Business Irish

Tuesday 21 May 2019

Aer Lingus cleared for extra flights to the US and Canada

Willie Walsh: Gave green light to more expansion for Aer Lingus. Photo: Bloomberg
Willie Walsh: Gave green light to more expansion for Aer Lingus. Photo: Bloomberg
Donal O'Donovan

Donal O'Donovan

Aer Lingus has been given the go-ahead by its owner IAG to order planes for extra flights to new and existing destinations in the US and Canada, Willie Walsh has revealed.

The chief executive of IAG said its board gave the green light to Aer Lingus for further transatlantic expansion after a presentation yesterday by the Irish airline's new CEO Sean Doyle.

IAG owns British Airways, Iberia and low-cost transatlantic brand Level, as well as Aer Lingus.

The bulk of new Aer Lingus routes are likely to be from Dublin, an increasingly busy hub channelling UK and European travellers to the US while avoiding Heathrow, Mr Walsh said.

The new planes are likely to be delivered between 2021 and 2023 and will be in addition to eight Airbus A321 LR jets already on order, he said.

In the European market, he said he had seen no evidence of Brexit affecting bookings or traveller behaviour.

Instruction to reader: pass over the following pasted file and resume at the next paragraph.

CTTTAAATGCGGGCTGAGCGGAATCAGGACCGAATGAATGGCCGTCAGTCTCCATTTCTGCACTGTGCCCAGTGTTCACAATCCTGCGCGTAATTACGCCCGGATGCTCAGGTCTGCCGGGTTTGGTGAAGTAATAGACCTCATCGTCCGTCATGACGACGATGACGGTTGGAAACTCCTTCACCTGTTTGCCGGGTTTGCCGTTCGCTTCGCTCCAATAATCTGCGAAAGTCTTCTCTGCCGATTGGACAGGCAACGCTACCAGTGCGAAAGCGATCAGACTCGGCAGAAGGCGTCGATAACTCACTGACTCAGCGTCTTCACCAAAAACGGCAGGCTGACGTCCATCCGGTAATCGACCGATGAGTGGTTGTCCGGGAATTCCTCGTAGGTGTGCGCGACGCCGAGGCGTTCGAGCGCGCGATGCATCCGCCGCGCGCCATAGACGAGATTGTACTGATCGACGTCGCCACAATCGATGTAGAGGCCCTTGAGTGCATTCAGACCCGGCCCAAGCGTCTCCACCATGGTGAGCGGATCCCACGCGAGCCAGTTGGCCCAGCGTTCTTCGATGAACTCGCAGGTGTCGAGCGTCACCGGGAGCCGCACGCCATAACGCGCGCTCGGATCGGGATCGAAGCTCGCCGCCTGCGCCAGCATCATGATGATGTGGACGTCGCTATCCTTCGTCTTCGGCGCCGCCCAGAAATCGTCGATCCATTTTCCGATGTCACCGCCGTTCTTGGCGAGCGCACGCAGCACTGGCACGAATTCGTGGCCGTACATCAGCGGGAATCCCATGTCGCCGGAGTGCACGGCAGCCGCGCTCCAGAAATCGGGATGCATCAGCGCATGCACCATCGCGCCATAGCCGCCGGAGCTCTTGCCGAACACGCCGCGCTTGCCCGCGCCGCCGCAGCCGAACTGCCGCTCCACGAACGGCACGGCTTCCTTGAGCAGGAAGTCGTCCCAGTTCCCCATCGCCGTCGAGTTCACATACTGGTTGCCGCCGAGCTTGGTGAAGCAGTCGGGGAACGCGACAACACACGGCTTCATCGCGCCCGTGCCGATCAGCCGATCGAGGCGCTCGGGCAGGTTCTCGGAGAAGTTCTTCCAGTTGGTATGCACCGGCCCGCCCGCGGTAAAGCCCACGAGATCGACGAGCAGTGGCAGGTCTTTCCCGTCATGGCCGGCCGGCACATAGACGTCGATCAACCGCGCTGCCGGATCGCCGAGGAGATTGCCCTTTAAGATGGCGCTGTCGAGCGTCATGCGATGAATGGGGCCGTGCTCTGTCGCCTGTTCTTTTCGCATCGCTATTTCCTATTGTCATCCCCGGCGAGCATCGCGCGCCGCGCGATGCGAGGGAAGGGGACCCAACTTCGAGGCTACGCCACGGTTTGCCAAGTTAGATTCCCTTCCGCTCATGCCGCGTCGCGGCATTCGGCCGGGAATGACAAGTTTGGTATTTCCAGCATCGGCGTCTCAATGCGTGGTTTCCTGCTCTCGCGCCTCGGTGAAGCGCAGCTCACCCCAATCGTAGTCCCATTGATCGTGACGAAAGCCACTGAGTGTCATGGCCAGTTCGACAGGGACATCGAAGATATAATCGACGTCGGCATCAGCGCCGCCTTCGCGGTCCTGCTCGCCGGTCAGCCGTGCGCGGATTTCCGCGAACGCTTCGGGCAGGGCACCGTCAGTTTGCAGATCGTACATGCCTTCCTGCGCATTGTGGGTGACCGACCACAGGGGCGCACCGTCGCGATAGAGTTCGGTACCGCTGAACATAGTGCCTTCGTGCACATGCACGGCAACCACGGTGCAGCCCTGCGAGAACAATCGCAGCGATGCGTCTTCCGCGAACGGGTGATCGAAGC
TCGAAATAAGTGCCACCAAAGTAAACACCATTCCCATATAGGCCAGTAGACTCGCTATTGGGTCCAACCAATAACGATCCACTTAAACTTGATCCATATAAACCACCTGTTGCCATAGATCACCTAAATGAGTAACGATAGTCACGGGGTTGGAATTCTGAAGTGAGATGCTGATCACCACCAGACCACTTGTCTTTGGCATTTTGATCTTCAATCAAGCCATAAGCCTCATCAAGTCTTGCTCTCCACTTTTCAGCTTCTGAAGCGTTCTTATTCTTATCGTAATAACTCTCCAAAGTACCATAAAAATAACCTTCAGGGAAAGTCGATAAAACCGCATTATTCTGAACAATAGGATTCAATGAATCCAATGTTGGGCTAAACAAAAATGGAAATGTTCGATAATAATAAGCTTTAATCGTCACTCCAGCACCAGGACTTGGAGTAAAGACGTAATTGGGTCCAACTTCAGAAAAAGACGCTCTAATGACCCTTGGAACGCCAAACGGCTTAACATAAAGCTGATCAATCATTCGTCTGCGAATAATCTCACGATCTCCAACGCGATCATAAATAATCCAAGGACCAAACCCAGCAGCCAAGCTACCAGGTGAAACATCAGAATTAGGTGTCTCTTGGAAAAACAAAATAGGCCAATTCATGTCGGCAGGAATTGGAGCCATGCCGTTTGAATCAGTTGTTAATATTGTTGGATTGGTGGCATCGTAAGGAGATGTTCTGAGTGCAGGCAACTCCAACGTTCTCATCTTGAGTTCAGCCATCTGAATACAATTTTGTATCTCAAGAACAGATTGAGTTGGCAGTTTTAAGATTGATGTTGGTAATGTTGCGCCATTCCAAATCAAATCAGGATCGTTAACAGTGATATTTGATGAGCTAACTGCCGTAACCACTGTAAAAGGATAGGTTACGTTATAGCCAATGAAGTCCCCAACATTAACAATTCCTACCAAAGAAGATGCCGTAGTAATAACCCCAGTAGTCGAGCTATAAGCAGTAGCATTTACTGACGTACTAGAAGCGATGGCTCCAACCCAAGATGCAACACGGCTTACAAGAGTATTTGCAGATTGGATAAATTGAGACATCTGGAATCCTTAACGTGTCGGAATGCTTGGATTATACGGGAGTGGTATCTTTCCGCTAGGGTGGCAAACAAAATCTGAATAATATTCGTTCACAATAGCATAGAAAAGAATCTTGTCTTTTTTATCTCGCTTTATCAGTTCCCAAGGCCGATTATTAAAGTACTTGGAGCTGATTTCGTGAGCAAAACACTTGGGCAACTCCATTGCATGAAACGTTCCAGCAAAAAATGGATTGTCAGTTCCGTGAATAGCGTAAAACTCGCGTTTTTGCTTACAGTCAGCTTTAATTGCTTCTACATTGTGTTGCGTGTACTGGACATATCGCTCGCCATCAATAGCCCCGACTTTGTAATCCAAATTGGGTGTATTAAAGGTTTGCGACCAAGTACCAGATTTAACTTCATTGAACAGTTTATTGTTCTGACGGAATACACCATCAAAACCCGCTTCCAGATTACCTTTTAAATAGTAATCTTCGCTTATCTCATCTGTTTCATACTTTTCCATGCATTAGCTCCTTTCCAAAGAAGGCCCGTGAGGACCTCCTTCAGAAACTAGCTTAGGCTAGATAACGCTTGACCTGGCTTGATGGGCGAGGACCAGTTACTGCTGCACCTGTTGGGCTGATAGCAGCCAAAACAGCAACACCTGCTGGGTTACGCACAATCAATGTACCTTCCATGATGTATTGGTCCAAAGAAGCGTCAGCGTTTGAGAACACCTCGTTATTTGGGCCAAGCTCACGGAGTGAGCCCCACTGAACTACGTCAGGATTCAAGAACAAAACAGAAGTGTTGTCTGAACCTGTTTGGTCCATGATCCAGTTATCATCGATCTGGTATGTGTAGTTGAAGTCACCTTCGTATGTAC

IAG was "very comfortable" with its own Brexit preparations, he added.

Meanwhile, the aviation veteran says the industry will "learn the lessons" of two crashes of Boeing's 737 Max aircraft in Indonesia and Ethiopia that killed 346 people.

The crashes were "clearly a major tragedy" - but the aviation sector will respond.

"The industry will learn the lessons," he said, after announcing financial results for the first three months of this year.

None of IAG's airlines use the Boeing 737 Max. Aer Lingus uses planes made by Airbus, although BA uses some Boeing models.

Mr Walsh was a pilot before becoming head of Aer Lingus and later IAG.

He said he had flown a simulation of Boeing's 737 Max last week, including updated safety features, and was confident the planes are safe.

"I would have no hesitation getting on board a 737 Max when it comes back into service," he said.

He thinks that will happen later this year.

Irish Independent

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